Good afternoon gentlemen. Thank you for this opportunity.
A major oil company the other day published what it called "musings of an oil published what it called "musings of an oil person…" Today, with your permission, I person…" Today, with your permission, I would like to publish some "musings of an oil tool person…"
We find ourselves today at a very curious point in time in our industry. Demand for point in time in our industry. Demand for everything is high. Supplies are low. Production schedules are supertight. Tempers are Production schedules are supertight. Tempers are short. So is oil. Prices are spooky. Congress is nervous, so are businessmen. And the consumer stands watching all this in stark disbelief.
How did we get in this marvelous mess? To answer, we must retreat in time to the 1960's — described by one historian as the Decade of Extremes. Ten years of irony, paradox, gross exaggeration, massive paradox, gross exaggeration, massive miscalculations and contradictions in which we all had the pleasure of participation.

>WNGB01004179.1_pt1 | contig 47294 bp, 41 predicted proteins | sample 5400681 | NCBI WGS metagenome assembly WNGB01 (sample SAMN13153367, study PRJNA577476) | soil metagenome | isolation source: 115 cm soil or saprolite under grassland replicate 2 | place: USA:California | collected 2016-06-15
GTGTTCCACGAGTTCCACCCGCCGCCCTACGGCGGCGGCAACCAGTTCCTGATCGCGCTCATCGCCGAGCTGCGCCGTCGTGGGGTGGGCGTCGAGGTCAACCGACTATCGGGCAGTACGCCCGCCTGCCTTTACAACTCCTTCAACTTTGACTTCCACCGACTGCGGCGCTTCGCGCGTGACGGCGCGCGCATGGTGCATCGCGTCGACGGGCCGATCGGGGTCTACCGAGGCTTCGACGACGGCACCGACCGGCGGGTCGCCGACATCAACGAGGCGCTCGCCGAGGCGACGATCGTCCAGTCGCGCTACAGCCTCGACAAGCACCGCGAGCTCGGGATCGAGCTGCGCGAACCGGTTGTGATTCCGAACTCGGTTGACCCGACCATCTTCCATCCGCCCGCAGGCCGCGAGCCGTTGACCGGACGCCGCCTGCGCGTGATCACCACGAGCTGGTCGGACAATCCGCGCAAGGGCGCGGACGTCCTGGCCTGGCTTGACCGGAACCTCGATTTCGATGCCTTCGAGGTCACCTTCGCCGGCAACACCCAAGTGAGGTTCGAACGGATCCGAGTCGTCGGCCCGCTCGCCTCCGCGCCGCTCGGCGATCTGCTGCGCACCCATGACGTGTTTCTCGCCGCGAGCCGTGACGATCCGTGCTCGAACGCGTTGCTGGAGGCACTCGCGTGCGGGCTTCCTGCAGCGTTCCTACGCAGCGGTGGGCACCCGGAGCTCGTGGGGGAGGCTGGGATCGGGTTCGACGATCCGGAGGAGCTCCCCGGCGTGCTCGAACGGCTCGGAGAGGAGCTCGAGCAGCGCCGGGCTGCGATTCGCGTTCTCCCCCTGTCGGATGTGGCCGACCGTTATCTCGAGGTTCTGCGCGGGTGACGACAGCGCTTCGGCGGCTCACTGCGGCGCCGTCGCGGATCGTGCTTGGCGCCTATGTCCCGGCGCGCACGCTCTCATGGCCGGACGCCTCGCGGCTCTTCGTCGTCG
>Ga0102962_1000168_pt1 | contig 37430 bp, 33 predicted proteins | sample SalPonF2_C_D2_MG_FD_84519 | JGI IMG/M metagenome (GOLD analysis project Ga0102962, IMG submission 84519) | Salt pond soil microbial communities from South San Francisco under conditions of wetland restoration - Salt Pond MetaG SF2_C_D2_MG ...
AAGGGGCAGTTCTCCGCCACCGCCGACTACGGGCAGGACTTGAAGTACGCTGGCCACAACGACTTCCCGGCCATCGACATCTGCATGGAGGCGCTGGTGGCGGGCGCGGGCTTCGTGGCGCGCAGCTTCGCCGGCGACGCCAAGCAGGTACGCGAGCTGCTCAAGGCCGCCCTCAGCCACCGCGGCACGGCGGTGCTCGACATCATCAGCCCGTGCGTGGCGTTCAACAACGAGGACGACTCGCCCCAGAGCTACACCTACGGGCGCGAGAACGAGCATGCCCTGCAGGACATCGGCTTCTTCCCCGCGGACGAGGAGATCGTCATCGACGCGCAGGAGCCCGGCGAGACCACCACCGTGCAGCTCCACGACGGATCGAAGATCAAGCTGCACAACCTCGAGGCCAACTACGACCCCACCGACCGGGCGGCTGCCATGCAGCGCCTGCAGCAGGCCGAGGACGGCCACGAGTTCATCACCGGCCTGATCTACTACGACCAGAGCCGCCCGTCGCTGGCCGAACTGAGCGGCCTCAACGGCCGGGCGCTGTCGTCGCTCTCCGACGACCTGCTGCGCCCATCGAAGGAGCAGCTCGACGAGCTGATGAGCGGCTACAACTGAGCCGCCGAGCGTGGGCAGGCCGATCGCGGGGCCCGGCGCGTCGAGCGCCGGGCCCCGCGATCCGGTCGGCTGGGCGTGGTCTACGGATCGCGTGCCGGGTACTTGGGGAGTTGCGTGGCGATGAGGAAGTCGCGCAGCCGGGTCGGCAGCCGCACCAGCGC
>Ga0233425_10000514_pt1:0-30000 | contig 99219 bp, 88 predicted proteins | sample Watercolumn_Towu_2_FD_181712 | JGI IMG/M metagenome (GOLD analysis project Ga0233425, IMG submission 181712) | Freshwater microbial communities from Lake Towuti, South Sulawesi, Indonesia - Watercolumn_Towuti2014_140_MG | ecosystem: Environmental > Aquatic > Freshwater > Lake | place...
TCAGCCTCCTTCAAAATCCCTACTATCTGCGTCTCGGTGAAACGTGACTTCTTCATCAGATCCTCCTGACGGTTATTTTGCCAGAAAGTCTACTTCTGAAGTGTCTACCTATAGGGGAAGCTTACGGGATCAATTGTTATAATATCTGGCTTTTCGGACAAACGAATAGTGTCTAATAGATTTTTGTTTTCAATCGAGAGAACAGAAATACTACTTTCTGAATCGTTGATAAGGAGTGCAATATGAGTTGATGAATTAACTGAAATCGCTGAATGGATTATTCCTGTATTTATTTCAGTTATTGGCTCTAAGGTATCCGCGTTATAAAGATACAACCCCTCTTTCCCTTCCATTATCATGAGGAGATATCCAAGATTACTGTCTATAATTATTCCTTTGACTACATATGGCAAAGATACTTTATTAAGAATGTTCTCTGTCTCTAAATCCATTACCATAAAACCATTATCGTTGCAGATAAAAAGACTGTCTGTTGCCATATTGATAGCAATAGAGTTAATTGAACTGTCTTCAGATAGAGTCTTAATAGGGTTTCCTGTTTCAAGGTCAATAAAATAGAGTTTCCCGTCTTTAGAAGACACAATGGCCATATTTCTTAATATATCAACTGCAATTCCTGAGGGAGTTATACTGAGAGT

It was the decade of one of the worst Bear markets and the hottest Bull market in Wall Street history. It gave us political and economic extremes, extreme rises in costs, labor contracts, inflation and deficits, extremes on the campuses and on city streets, and even in religion where we witnessed rise of the occult and the Jesus Freaks. The sixties were also called the decade of materialism - when demand for everything sky-rocketed to unprecedented levels. More money chased more goods than at any time in the history of mankind.
Extremes were also felt in our industry. Some of these led us to where we are today - in the midst of tough problems and great opportunities.
The sixties saw the cost of drilling, producing and marketing energy products climb, producing and marketing energy products climb, while government controls held down fair profits. profits. Government policies controlling the price of gas and oil drove American oil companies outside the United States' boundaries in search of cheaper sources of oil.